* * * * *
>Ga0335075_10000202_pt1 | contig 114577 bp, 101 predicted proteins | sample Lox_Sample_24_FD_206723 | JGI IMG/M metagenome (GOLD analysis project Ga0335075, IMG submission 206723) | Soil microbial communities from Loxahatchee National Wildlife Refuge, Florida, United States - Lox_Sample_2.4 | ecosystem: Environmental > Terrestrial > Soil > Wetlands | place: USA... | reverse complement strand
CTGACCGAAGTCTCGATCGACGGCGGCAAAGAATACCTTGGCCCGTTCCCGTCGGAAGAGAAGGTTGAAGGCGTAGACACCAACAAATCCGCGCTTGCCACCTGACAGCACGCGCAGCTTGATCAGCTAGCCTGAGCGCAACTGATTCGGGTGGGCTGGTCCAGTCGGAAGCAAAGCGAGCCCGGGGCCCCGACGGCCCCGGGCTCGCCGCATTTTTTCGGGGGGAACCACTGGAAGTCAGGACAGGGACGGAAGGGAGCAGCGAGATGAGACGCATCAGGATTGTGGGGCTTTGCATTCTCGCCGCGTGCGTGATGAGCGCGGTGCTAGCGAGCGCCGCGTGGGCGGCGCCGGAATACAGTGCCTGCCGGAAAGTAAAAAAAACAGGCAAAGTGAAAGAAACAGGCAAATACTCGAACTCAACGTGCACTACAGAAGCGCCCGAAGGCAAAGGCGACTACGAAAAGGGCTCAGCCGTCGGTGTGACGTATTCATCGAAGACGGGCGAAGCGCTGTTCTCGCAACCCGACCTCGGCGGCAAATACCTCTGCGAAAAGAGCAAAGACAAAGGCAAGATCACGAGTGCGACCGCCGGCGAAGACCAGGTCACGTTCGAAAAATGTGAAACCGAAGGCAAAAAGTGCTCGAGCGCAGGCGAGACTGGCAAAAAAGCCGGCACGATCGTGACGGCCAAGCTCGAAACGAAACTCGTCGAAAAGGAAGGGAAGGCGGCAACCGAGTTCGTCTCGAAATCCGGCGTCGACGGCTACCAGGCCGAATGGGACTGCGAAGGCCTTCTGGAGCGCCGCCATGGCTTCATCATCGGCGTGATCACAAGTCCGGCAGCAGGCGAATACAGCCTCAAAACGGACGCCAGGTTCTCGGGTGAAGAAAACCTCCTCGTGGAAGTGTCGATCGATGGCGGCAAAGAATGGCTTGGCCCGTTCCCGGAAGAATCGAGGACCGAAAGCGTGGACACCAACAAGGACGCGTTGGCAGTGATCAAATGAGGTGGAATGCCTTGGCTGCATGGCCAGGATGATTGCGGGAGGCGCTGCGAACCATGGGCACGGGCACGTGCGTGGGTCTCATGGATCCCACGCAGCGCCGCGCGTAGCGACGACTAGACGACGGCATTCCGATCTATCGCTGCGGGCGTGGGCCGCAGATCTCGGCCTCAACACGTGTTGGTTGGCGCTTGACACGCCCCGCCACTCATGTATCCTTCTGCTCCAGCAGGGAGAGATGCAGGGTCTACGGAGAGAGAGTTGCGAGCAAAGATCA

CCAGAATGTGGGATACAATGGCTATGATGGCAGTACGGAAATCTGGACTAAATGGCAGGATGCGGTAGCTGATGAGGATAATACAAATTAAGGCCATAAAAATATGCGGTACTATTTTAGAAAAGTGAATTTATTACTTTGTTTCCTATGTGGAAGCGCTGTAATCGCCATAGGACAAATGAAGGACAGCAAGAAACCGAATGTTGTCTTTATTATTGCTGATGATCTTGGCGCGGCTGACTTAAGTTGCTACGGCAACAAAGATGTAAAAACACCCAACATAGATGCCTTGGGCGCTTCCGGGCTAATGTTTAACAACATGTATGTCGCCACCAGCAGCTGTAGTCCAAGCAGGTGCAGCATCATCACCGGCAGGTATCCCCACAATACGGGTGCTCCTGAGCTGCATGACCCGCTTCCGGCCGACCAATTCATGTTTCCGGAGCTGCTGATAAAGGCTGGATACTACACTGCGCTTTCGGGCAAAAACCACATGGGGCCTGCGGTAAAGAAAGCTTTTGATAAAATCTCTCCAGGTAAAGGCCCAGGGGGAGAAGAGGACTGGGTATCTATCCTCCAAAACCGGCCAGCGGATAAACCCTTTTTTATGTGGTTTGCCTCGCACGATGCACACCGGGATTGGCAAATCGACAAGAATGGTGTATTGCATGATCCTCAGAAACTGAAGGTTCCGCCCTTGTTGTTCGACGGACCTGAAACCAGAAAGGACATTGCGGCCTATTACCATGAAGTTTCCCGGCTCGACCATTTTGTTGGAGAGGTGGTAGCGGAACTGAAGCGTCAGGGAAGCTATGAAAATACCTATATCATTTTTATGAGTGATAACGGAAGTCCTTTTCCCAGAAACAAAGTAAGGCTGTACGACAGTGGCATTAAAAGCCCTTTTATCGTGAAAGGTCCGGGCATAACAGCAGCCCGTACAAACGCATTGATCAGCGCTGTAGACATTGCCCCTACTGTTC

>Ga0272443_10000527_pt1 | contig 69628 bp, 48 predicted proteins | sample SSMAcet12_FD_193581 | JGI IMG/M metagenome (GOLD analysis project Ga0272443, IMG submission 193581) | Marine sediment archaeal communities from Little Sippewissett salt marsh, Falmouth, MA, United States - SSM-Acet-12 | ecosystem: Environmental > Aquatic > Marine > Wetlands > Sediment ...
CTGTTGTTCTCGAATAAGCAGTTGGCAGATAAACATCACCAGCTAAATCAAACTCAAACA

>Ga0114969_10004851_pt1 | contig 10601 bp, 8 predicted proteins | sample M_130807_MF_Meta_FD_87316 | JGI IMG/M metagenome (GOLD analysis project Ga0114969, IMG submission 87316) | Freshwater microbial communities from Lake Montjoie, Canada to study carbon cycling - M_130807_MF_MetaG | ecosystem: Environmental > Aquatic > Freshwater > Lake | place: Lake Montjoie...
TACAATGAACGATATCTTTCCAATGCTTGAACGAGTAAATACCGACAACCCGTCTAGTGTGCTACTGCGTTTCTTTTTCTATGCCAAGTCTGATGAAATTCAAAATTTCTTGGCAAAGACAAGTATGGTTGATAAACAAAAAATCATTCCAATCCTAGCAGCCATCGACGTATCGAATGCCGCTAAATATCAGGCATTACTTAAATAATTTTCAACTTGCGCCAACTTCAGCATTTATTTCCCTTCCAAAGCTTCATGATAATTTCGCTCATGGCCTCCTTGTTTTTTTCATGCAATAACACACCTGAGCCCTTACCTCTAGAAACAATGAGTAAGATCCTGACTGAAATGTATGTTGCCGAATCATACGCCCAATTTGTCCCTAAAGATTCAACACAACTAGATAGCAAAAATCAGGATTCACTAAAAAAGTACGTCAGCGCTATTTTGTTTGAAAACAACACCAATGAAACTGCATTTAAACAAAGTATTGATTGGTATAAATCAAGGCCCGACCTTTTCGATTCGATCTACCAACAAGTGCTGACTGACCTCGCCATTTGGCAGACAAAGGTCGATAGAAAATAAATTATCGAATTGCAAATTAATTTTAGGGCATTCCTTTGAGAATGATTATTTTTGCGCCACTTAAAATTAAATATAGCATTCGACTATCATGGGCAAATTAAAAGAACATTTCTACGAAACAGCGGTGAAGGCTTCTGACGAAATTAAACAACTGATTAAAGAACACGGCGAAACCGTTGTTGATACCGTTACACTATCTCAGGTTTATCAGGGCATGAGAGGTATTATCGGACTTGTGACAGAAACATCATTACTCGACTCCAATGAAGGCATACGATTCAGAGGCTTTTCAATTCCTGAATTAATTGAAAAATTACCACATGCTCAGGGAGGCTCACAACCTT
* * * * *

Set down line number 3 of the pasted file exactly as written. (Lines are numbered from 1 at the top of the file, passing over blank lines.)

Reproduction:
CCAGAATGTGGGATACAATGGCTATGATGGCAGTACGGAAATCTGGACTAAATGGCAGGATGCGGTAGCTGATGAGGATAATACAAATTAAGGCCATAAAAATATGCGGTACTATTTTAGAAAAGTGAATTTATTACTTTGTTTCCTATGTGGAAGCGCTGTAATCGCCATAGGACAAATGAAGGACAGCAAGAAACCGAATGTTGTCTTTATTATTGCTGATGATCTTGGCGCGGCTGACTTAAGTTGCTACGGCAACAAAGATGTAAAAACACCCAACATAGATGCCTTGGGCGCTTCCGGGCTAATGTTTAACAACATGTATGTCGCCACCAGCAGCTGTAGTCCAAGCAGGTGCAGCATCATCACCGGCAGGTATCCCCACAATACGGGTGCTCCTGAGCTGCATGACCCGCTTCCGGCCGACCAATTCATGTTTCCGGAGCTGCTGATAAAGGCTGGATACTACACTGCGCTTTCGGGCAAAAACCACATGGGGCCTGCGGTAAAGAAAGCTTTTGATAAAATCTCTCCAGGTAAAGGCCCAGGGGGAGAAGAGGACTGGGTATCTATCCTCCAAAACCGGCCAGCGGATAAACCCTTTTTTATGTGGTTTGCCTCGCACGATGCACACCGGGATTGGCAAATCGACAAGAATGGTGTATTGCATGATCCTCAGAAACTGAAGGTTCCGCCCTTGTTGTTCGACGGACCTGAAACCAGAAAGGACATTGCGGCCTATTACCATGAAGTTTCCCGGCTCGACCATTTTGTTGGAGAGGTGGTAGCGGAACTGAAGCGTCAGGGAAGCTATGAAAATACCTATATCATTTTTATGAGTGATAACGGAAGTCCTTTTCCCAGAAACAAAGTAAGGCTGTACGACAGTGGCATTAAAAGCCCTTTTATCGTGAAAGGTCCGGGCATAACAGCAGCCCGTACAAACGCATTGATCAGCGCTGTAGACATTGCCCCTACTGTTC